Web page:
These are estimated ranges based on a general consensus among weighted blanket users. To determine your ideal blanket heft, test out a few models with differing weights to see what feels most comfortable.
What Size Should I Get?
You may be a bit limited in sizing options for your weighted blanket. Many models come with the same width and length measurements regardless of which weight you select. For others, you’ll be able to choose from a broader selection of sizes, such as twin, full, queen, and king. Kid-friendly child sizes may also be available, depending on the seller.
Although this is not always the case, some heavier weighted blankets are wider and/or longer than their lighter counterparts. Most weighted blankets are designed for single person use, so twin is the most common size offered by manufacturers. A common size for larger weighted blankets is 60 inches wide by 80 inches long, which corresponds to a queen size mattress.
How Do You Clean a Weighted Blanket?
How to clean a weighted blanket depends entirely on that specific model. Weighted blankets generally fall into one of the following categories for cleaning and care:
- Machine wash and dry: Every component of the blanket – including the inner shell that contains the weighted materials – can be washed and dried in a household machine. These models usually come with detailed laundering instructions about water temperature, acceptable cleaning agents, and drying heat level.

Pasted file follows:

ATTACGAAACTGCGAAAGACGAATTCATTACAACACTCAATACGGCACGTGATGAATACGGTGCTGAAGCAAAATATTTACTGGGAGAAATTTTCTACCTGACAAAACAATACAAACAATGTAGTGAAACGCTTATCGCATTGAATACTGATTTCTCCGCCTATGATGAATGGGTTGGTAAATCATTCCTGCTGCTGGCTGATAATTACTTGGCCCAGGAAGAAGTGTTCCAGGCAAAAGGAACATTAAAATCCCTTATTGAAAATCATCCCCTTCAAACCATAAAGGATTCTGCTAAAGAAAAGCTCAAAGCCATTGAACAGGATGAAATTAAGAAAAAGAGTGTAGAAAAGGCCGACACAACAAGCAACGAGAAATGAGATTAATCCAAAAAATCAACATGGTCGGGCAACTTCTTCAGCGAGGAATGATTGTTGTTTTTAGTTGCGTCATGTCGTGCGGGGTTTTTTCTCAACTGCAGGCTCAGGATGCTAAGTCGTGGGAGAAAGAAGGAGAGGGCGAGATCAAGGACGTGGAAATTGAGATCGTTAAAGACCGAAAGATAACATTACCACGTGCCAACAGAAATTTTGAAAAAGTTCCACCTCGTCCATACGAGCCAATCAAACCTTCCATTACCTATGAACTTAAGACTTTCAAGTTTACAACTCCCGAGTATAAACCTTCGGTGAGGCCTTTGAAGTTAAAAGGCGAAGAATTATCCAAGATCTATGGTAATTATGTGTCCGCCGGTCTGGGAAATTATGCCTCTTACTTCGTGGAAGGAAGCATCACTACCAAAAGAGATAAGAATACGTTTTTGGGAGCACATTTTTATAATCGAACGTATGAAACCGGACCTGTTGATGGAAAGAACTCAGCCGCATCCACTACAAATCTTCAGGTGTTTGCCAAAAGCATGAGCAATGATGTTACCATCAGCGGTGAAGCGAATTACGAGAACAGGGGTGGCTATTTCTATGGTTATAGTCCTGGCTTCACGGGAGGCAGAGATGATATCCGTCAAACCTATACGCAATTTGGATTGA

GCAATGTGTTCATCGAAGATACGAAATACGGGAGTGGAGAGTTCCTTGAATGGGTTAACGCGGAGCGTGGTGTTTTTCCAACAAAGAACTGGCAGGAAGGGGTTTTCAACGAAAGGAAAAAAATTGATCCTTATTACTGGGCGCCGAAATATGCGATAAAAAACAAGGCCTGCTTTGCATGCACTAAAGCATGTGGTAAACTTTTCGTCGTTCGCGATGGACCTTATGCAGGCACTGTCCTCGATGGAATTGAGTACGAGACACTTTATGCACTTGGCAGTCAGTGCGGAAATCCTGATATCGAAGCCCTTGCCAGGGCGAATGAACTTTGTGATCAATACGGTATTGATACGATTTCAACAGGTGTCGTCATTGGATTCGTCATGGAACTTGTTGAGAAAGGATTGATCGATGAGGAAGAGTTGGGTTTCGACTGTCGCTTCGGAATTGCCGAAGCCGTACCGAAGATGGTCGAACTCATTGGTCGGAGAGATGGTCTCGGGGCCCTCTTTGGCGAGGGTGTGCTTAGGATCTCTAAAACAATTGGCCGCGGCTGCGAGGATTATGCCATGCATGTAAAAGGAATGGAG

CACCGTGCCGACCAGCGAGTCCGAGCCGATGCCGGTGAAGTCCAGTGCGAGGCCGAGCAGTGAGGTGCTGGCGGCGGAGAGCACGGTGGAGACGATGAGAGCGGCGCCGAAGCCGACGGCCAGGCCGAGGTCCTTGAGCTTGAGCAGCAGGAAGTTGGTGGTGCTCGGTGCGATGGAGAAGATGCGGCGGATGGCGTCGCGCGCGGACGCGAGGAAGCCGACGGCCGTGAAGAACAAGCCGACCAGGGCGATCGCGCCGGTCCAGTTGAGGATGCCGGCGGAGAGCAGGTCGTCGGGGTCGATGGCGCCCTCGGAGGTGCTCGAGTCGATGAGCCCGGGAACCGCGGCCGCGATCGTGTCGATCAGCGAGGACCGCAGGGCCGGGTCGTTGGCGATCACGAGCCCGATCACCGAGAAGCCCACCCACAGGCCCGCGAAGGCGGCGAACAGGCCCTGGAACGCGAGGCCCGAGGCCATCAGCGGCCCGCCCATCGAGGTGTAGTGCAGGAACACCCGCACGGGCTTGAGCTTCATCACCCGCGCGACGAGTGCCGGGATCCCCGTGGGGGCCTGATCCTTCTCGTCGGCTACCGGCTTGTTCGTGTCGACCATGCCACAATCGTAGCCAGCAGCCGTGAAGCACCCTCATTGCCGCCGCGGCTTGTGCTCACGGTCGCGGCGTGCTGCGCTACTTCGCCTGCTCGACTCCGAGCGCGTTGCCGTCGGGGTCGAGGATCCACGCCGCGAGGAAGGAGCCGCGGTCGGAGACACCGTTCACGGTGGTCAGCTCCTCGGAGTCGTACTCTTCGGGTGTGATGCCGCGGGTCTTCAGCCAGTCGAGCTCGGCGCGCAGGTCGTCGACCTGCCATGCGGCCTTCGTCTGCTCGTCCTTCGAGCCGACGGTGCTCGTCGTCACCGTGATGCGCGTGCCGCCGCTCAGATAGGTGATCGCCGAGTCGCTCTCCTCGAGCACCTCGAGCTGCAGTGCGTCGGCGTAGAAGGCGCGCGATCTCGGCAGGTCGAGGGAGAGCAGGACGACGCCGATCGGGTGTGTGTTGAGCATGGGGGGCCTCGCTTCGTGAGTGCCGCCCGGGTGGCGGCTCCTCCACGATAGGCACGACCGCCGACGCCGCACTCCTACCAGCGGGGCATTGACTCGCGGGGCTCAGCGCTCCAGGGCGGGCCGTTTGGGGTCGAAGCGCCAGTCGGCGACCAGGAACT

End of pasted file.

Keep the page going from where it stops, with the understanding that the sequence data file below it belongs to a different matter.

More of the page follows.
- Machine wash, not dry: Some weighted blankets can be washed in a machine as a whole, but should be air dried rather than machine dried.
- Machine wash cover only: For these blankets, you’ll need to separate the inner shell housing the beads or pellets from its outer cover. Unless the care instructions say otherwise, you can wash and dry the cover in a machine. Spot-cleaning with water and mild detergent is usually advised for the inner shell.
- Spot or dry clean only: Avoid using a household machine to wash or dry these blankets. This can permanently damage the outer and inner materials.
Always consult the care instructions tag that comes with your blanket before cleaning it. Also, keep in mind you won’t be able to return the blanket for a refund if it is stained or soiled (assuming the seller allows returns in the first place).